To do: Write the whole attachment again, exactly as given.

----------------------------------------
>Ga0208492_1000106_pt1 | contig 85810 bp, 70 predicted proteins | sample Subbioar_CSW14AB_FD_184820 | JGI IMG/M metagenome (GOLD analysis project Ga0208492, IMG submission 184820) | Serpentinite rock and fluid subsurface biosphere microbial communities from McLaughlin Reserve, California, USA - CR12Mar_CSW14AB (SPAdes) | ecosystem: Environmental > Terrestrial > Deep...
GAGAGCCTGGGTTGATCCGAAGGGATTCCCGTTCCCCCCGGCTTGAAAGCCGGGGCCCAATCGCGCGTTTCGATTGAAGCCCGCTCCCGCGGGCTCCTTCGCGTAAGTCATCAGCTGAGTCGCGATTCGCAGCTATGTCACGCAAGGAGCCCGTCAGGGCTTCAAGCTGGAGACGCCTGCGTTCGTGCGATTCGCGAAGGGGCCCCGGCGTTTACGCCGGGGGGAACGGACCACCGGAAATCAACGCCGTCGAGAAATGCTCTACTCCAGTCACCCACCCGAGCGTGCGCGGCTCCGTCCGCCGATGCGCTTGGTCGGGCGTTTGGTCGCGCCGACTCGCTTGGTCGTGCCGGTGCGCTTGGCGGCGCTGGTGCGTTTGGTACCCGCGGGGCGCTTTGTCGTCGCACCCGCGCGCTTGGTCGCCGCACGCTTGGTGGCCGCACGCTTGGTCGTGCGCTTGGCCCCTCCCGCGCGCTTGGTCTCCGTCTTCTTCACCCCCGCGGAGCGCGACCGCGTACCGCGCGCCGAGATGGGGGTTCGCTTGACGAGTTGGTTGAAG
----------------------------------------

>Ga0208492_1000106_pt1 | contig 85810 bp, 70 predicted proteins | sample Subbioar_CSW14AB_FD_184820 | JGI IMG/M metagenome (GOLD analysis project Ga0208492, IMG submission 184820) | Serpentinite rock and fluid subsurface biosphere microbial communities from McLaughlin Reserve, California, USA - CR12Mar_CSW14AB (SPAdes) | ecosystem: Environmental > Terrestrial > Deep...
GAGAGCCTGGGTTGATCCGAAGGGATTCCCGTTCCCCCCGGCTTGAAAGCCGGGGCCCAATCGCGCGTTTCGATTGAAGCCCGCTCCCGCGGGCTCCTTCGCGTAAGTCATCAGCTGAGTCGCGATTCGCAGCTATGTCACGCAAGGAGCCCGTCAGGGCTTCAAGCTGGAGACGCCTGCGTTCGTGCGATTCGCGAAGGGGCCCCGGCGTTTACGCCGGGGGGAACGGACCACCGGAAATCAACGCCGTCGAGAAATGCTCTACTCCAGTCACCCACCCGAGCGTGCGCGGCTCCGTCCGCCGATGCGCTTGGTCGGGCGTTTGGTCGCGCCGACTCGCTTGGTCGTGCCGGTGCGCTTGGCGGCGCTGGTGCGTTTGGTACCCGCGGGGCGCTTTGTCGTCGCACCCGCGCGCTTGGTCGCCGCACGCTTGGTGGCCGCACGCTTGGTCGTGCGCTTGGCCCCTCCCGCGCGCTTGGTCTCCGTCTTCTTCACCCCCGCGGAGCGCGACCGCGTACCGCGCGCCGAGATGGGGGTTCGCTTGACGAGTTGGTTGAAG